Another stage in the evolution of the Universe corresponds to even earlier times, from 1 to 200 seconds (!) From the moment of the Big Bang, when the temperature of the Universe reached billions of degrees. At this time, thermonuclear reactions were taking place in the Universe, similar to the reactions taking place in the center of the Sun or in a thermonuclear bomb. As a result of these reactions, part of the protons bound with neutrons and formed light nuclei – the nuclei of helium, deuterium and lithium-7. The number of light nuclei formed can be calculated, with the only unknown parameter being the density of the number of protons in the Universe (the latter, of course, decreases due to the expansion of the Universe, but its values ​​at different times are simply related to each other).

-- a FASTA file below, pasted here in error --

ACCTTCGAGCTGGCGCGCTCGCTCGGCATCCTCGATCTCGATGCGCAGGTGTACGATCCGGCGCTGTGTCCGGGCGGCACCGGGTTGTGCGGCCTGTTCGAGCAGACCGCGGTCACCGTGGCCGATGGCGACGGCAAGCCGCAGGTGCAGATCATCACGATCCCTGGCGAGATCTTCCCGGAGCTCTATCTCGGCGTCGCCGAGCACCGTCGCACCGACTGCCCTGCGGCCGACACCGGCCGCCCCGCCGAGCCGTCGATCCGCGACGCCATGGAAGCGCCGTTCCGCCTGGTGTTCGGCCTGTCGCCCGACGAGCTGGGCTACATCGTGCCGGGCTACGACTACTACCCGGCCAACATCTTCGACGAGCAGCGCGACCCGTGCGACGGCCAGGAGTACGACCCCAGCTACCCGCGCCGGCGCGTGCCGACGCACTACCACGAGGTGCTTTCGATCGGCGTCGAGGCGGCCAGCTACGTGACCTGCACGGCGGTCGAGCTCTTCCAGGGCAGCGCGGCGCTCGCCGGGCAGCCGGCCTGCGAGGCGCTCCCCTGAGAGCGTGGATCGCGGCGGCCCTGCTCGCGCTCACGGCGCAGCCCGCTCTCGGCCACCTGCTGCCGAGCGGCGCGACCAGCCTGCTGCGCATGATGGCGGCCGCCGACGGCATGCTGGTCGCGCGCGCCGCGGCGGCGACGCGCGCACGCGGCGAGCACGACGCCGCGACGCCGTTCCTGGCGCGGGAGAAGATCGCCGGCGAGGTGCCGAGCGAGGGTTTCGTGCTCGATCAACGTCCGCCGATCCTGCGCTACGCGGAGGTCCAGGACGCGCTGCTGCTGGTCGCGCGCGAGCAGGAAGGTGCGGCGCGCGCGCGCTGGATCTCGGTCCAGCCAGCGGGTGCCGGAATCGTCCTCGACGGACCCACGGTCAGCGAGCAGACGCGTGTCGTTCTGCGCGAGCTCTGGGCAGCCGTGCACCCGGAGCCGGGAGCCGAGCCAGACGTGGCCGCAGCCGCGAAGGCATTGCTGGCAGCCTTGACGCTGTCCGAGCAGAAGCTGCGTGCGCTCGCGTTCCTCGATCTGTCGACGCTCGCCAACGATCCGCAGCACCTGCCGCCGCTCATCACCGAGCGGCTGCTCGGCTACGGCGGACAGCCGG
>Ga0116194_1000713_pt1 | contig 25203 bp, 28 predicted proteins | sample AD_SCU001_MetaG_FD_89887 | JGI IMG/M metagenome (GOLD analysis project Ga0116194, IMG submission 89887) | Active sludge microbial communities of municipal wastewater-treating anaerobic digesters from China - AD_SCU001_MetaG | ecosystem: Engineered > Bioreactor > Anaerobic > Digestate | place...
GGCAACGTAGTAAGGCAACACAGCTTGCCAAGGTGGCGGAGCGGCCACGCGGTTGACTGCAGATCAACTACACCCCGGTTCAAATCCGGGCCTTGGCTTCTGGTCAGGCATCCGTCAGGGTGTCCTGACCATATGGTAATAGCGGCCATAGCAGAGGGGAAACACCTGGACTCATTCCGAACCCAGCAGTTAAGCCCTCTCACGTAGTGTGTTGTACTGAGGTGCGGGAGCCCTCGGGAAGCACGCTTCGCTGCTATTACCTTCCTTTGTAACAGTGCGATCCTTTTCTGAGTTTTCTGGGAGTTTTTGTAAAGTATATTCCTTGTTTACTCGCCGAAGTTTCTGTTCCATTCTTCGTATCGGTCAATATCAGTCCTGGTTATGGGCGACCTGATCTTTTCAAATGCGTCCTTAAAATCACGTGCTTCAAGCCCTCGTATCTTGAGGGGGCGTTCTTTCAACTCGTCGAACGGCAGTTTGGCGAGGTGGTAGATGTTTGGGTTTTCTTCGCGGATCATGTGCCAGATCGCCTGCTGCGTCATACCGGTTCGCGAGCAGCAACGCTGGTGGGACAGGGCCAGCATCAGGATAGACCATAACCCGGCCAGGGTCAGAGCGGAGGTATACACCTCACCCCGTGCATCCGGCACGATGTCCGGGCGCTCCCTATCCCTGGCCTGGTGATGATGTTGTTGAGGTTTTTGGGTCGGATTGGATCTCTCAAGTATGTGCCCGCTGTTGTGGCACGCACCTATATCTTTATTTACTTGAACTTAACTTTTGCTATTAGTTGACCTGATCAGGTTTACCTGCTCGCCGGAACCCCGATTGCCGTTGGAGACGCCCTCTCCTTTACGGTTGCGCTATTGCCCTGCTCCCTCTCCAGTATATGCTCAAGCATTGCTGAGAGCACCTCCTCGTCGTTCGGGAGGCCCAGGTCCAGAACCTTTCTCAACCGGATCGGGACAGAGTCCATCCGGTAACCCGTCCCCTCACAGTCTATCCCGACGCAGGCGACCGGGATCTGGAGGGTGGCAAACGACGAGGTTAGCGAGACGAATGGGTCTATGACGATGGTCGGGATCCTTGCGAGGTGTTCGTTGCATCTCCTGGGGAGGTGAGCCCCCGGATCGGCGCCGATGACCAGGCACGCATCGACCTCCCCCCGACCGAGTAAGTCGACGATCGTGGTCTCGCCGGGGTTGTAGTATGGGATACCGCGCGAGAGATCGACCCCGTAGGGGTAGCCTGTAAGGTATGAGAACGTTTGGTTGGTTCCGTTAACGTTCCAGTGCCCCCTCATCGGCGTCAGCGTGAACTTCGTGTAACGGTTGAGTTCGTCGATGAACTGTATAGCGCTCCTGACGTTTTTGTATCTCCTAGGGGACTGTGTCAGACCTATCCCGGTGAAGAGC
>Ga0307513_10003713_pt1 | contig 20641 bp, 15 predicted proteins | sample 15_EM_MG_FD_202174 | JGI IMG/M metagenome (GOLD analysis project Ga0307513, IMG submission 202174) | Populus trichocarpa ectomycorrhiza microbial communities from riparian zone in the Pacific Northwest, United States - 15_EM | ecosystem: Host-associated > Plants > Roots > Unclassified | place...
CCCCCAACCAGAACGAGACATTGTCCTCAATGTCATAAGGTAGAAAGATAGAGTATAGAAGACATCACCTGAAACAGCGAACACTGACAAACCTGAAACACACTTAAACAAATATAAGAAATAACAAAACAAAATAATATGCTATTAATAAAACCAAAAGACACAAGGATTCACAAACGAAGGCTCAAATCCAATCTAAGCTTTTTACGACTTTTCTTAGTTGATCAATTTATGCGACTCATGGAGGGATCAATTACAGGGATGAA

A comparison of this calculation with the observed amount of light elements in the Universe is shown in Fig. 4: the lines represent the results of the theoretical calculation depending on the only parameter – the density of ordinary matter (baryons), and the rectangles represent the observational data. Remarkably, there is agreement for all three light nuclei (helium-4, deuterium, and lithium-7); agreement is also with the data on the relic radiation (shown by the vertical stripe in Fig. 4, designated CMB – Cosmic Microwave Background). This agreement indicates that the general theory of relativity and the well-known laws of nuclear physics correctly describe the Universe at the age of 1–200 seconds, when the matter in it had a temperature of a billion degrees or more. It is important for us that all these data lead to the conclusion that is, ordinary matter contributes only 5% to the total energy density in the Universe.